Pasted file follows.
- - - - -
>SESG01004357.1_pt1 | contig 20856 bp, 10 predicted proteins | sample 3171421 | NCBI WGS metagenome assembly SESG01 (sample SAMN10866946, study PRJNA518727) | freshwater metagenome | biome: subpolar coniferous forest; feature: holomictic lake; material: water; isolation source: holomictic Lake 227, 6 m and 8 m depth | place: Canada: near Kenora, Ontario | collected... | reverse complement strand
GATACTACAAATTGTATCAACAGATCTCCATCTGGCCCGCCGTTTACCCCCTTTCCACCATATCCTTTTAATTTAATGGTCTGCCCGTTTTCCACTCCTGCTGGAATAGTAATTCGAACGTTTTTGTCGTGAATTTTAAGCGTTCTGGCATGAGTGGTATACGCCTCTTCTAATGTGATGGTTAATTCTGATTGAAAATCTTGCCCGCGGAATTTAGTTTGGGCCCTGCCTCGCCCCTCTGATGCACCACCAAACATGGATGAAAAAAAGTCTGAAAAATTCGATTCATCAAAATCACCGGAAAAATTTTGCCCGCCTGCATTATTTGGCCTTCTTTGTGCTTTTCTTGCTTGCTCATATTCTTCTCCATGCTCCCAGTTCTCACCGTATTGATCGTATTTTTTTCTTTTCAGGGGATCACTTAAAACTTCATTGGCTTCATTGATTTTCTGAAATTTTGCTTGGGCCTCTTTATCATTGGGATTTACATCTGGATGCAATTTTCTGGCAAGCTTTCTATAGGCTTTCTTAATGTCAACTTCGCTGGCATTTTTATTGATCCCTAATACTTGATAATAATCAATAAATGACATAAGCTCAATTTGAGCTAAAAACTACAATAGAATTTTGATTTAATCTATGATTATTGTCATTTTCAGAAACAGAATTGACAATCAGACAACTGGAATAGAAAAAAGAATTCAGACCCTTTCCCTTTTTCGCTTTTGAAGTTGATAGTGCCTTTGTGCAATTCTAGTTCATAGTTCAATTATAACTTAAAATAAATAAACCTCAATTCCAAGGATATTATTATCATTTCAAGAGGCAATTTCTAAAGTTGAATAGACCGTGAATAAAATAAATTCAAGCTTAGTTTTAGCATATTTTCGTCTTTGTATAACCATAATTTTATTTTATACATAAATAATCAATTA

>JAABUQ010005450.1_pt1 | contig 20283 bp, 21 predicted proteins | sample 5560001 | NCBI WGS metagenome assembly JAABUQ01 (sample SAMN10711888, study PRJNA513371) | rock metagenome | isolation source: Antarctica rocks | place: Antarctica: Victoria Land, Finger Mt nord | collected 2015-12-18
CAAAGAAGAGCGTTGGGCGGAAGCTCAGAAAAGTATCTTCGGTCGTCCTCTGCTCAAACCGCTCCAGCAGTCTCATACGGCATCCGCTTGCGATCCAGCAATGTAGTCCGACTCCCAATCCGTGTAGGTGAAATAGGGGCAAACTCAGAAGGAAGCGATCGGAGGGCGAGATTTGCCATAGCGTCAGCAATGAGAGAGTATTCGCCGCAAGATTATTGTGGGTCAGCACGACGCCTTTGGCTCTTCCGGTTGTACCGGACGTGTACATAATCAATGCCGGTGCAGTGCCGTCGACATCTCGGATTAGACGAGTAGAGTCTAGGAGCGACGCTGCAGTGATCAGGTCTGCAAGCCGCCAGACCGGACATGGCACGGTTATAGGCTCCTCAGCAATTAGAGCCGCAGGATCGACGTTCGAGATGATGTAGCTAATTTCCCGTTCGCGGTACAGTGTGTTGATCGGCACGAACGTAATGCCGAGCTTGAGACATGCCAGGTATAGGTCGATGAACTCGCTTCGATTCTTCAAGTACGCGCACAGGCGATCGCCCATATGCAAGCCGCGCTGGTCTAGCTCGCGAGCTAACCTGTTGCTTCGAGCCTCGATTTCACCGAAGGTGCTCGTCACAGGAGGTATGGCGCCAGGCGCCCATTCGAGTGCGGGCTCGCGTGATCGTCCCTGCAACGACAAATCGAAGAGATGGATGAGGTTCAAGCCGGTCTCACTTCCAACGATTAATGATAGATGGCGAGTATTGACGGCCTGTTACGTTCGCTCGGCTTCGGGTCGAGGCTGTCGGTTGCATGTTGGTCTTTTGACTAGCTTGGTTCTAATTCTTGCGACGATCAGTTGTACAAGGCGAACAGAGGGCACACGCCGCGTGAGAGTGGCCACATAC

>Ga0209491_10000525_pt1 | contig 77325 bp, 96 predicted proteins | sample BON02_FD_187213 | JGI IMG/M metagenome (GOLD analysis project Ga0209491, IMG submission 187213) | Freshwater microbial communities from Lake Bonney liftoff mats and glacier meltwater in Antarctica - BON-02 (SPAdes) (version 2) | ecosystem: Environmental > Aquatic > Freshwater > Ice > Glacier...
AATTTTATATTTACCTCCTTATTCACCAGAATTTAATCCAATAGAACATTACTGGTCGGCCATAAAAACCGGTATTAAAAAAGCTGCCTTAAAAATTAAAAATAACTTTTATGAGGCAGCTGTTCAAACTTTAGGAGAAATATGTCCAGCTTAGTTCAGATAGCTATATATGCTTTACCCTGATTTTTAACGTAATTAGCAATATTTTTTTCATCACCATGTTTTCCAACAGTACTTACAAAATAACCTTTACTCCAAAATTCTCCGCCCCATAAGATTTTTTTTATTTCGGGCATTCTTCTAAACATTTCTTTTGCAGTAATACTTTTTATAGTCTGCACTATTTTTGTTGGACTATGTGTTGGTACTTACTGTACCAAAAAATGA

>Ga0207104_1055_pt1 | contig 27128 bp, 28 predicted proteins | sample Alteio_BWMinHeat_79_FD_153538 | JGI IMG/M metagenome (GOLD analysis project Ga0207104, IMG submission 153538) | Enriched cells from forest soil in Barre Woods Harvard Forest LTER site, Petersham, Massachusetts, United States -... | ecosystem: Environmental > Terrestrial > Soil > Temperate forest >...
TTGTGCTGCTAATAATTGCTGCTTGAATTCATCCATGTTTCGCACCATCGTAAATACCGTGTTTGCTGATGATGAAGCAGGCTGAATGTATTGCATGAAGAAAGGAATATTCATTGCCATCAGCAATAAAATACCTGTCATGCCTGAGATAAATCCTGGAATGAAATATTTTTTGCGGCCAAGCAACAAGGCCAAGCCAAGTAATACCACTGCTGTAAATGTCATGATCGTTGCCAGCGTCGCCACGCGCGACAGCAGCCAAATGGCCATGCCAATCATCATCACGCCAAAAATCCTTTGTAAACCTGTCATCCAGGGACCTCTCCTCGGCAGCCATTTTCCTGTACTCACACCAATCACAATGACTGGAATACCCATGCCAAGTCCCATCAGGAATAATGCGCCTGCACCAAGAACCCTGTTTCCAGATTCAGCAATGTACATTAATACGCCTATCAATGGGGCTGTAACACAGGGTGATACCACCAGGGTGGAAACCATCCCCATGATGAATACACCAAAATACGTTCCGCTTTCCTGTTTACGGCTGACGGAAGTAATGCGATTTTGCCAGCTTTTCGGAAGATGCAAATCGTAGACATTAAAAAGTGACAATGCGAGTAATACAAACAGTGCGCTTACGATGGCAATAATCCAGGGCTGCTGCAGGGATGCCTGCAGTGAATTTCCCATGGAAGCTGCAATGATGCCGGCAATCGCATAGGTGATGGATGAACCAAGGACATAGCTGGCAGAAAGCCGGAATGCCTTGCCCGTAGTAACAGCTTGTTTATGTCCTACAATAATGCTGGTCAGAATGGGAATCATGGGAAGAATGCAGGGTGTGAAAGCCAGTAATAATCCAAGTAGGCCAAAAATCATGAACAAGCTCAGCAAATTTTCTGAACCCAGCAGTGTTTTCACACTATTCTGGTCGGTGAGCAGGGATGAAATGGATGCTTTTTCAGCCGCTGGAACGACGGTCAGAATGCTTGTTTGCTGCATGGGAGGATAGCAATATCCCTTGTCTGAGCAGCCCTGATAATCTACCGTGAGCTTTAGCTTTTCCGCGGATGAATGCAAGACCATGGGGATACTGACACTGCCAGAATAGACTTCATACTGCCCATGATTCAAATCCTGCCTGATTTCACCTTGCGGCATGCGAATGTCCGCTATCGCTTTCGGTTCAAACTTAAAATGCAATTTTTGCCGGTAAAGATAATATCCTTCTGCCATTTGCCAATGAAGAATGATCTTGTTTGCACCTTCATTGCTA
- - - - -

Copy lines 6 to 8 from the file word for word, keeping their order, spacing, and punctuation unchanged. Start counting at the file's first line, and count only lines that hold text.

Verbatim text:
AATTTTATATTTACCTCCTTATTCACCAGAATTTAATCCAATAGAACATTACTGGTCGGCCATAAAAACCGGTATTAAAAAAGCTGCCTTAAAAATTAAAAATAACTTTTATGAGGCAGCTGTTCAAACTTTAGGAGAAATATGTCCAGCTTAGTTCAGATAGCTATATATGCTTTACCCTGATTTTTAACGTAATTAGCAATATTTTTTTCATCACCATGTTTTCCAACAGTACTTACAAAATAACCTTTACTCCAAAATTCTCCGCCCCATAAGATTTTTTTTATTTCGGGCATTCTTCTAAACATTTCTTTTGCAGTAATACTTTTTATAGTCTGCACTATTTTTGTTGGACTATGTGTTGGTACTTACTGTACCAAAAAATGA

>Ga0207104_1055_pt1 | contig 27128 bp, 28 predicted proteins | sample Alteio_BWMinHeat_79_FD_153538 | JGI IMG/M metagenome (GOLD analysis project Ga0207104, IMG submission 153538) | Enriched cells from forest soil in Barre Woods Harvard Forest LTER site, Petersham, Massachusetts, United States -... | ecosystem: Environmental > Terrestrial > Soil > Temperate forest >...
TTGTGCTGCTAATAATTGCTGCTTGAATTCATCCATGTTTCGCACCATCGTAAATACCGTGTTTGCTGATGATGAAGCAGGCTGAATGTATTGCATGAAGAAAGGAATATTCATTGCCATCAGCAATAAAATACCTGTCATGCCTGAGATAAATCCTGGAATGAAATATTTTTTGCGGCCAAGCAACAAGGCCAAGCCAAGTAATACCACTGCTGTAAATGTCATGATCGTTGCCAGCGTCGCCACGCGCGACAGCAGCCAAATGGCCATGCCAATCATCATCACGCCAAAAATCCTTTGTAAACCTGTCATCCAGGGACCTCTCCTCGGCAGCCATTTTCCTGTACTCACACCAATCACAATGACTGGAATACCCATGCCAAGTCCCATCAGGAATAATGCGCCTGCACCAAGAACCCTGTTTCCAGATTCAGCAATGTACATTAATACGCCTATCAATGGGGCTGTAACACAGGGTGATACCACCAGGGTGGAAACCATCCCCATGATGAATACACCAAAATACGTTCCGCTTTCCTGTTTACGGCTGACGGAAGTAATGCGATTTTGCCAGCTTTTCGGAAGATGCAAATCGTAGACATTAAAAAGTGACAATGCGAGTAATACAAACAGTGCGCTTACGATGGCAATAATCCAGGGCTGCTGCAGGGATGCCTGCAGTGAATTTCCCATGGAAGCTGCAATGATGCCGGCAATCGCATAGGTGATGGATGAACCAAGGACATAGCTGGCAGAAAGCCGGAATGCCTTGCCCGTAGTAACAGCTTGTTTATGTCCTACAATAATGCTGGTCAGAATGGGAATCATGGGAAGAATGCAGGGTGTGAAAGCCAGTAATAATCCAAGTAGGCCAAAAATCATGAACAAGCTCAGCAAATTTTCTGAACCCAGCAGTGTTTTCACACTATTCTGGTCGGTGAGCAGGGATGAAATGGATGCTTTTTCAGCCGCTGGAACGACGGTCAGAATGCTTGTTTGCTGCATGGGAGGATAGCAATATCCCTTGTCTGAGCAGCCCTGATAATCTACCGTGAGCTTTAGCTTTTCCGCGGATGAATGCAAGACCATGGGGATACTGACACTGCCAGAATAGACTTCATACTGCCCATGATTCAAATCCTGCCTGATTTCACCTTGCGGCATGCGAATGTCCGCTATCGCTTTCGGTTCAAACTTAAAATGCAATTTTTGCCGGTAAAGATAATATCCTTCTGCCATTTGCCAATGAAGAATGATCTTGTTTGCACCTTCATTGCTA